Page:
The spread of the virus has forced the Sanders campaign to find new ways to reach voters at a moment when large in-person events are no longer feasible. The campaign announced Thursday that it had asked staff to work from home and would no longer hold large events or campaign door-to-door.
The campaign has already begun to adapt to the new challenges posed by the novel coronavirus. Later Saturday night, Sanders plans to field questions remotely in what his team billed as a “fireside chat” online.
Rebik joined other campaign officials on a national volunteer call that was also broadcast on YouTube. She encouraged supporters to tune in to Sunday night’s debate between Sanders and former vice president Joe Biden and said the campaign would be hosting an online pre-program featuring surrogates.
She also sad that residents of the states that are holding primaries on Tuesday should still plan to vote. Recent polls have shown Biden holding a wide lead in those states – Arizona, Florida, Illinois and Ohio – reflecting the significant advantage he has opened up over Sanders in the contest nationally.
Biden has defeated Sanders by wide margin in pivotal states during the past couple of weeks, making Sanders a long-shot in their one-on-one competition. Biden has also taken the lead in the number of delegates to the July convention.
On the Saturday call, campaign staff walked supporters through the ways they could use an online app to try to build support among their friends and family and phone dialing software to make calls to voters in the key states. They stressed the focus was not on persuasion, but on identifying Sanders supporters and ensuring they turn out.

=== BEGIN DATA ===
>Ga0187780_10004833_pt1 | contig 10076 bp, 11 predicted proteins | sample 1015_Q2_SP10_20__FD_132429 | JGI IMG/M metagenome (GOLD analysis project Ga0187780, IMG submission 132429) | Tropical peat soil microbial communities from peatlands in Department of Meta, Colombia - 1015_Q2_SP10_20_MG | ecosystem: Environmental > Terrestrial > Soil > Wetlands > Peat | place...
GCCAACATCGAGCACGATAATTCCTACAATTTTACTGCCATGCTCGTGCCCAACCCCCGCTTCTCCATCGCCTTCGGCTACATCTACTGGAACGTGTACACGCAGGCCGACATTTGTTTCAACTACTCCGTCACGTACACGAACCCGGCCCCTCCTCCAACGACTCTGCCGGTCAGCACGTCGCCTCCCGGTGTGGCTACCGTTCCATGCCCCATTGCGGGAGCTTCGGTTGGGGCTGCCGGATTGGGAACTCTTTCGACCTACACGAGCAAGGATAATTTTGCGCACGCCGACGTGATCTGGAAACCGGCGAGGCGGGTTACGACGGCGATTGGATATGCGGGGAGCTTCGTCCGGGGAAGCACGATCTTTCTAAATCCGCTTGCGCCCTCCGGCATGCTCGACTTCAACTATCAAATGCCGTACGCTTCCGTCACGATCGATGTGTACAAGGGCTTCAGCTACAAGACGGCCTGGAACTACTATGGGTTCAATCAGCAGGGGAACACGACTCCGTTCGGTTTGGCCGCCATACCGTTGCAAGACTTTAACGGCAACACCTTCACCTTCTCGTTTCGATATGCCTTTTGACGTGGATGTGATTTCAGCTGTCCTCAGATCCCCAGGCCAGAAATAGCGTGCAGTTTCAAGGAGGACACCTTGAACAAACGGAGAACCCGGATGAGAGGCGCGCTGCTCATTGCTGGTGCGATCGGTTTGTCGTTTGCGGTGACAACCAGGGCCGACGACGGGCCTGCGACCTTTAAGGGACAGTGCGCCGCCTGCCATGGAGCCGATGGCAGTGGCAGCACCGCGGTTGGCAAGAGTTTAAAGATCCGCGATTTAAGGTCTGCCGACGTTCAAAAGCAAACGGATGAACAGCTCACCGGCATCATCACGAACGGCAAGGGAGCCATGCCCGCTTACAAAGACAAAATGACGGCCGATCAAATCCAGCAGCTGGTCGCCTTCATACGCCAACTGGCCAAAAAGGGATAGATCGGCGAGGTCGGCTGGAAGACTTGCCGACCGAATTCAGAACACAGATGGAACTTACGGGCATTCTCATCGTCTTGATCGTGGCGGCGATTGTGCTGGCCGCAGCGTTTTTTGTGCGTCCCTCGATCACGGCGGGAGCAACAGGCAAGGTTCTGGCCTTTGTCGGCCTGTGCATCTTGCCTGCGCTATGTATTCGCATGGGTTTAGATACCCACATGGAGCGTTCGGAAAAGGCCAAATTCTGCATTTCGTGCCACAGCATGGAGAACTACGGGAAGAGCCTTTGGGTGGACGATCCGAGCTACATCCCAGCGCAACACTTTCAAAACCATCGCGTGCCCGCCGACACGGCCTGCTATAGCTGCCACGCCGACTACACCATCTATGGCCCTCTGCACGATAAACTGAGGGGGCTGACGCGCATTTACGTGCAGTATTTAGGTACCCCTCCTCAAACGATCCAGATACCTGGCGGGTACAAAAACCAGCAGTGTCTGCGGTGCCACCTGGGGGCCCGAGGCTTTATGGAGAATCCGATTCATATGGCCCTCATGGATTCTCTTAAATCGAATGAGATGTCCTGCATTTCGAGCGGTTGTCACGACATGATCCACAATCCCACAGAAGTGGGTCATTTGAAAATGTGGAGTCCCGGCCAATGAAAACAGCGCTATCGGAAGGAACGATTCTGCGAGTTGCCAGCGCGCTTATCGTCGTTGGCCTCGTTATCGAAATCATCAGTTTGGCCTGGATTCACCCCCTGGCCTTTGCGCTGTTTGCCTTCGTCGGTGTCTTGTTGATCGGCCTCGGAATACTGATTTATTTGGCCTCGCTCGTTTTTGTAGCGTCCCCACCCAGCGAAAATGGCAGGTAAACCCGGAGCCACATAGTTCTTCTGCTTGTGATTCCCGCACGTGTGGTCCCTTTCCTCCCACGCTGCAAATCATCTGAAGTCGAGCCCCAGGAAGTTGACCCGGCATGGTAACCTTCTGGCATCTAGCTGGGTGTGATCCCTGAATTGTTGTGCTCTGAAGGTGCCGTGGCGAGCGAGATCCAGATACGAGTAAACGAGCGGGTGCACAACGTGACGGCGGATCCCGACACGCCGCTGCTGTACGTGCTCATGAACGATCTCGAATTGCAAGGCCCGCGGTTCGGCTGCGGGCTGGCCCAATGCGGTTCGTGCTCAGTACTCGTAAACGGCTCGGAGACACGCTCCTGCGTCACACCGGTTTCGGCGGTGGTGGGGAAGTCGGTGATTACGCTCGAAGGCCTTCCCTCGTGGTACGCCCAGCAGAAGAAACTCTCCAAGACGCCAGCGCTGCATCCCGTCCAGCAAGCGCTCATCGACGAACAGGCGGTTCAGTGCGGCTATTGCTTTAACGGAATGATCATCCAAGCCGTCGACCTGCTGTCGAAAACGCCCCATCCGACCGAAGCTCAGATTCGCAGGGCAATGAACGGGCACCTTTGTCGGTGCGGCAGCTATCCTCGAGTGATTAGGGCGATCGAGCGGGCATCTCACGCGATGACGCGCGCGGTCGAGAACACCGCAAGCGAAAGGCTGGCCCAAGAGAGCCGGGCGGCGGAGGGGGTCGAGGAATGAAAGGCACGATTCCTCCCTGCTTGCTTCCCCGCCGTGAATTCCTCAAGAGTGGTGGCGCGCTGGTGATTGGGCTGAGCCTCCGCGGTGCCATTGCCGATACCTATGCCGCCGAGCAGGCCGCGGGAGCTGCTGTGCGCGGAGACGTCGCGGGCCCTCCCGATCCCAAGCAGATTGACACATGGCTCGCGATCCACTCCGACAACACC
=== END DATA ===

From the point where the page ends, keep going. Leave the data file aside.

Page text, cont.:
As they walked supporters through the process, the staff previewed a website where volunteers could log in and get started with calling voters. The page indicated a “special dialer” for Florida. Biden is heavily favored in the state, which is home to many older voters and Democrats turned off by Sanders’s past praise for communist and socialist leaders.
Phillip Agnew, a surrogate for the campaign who was recently named a senior adviser and has been focusing on African American outreach – a weakness for the campaign so far – sought to draw contrasts with Biden ahead of Sunday’s debate, targeting his record on Social Security and other topics.
“I can’t wait for that debate tomorrow,” he said.
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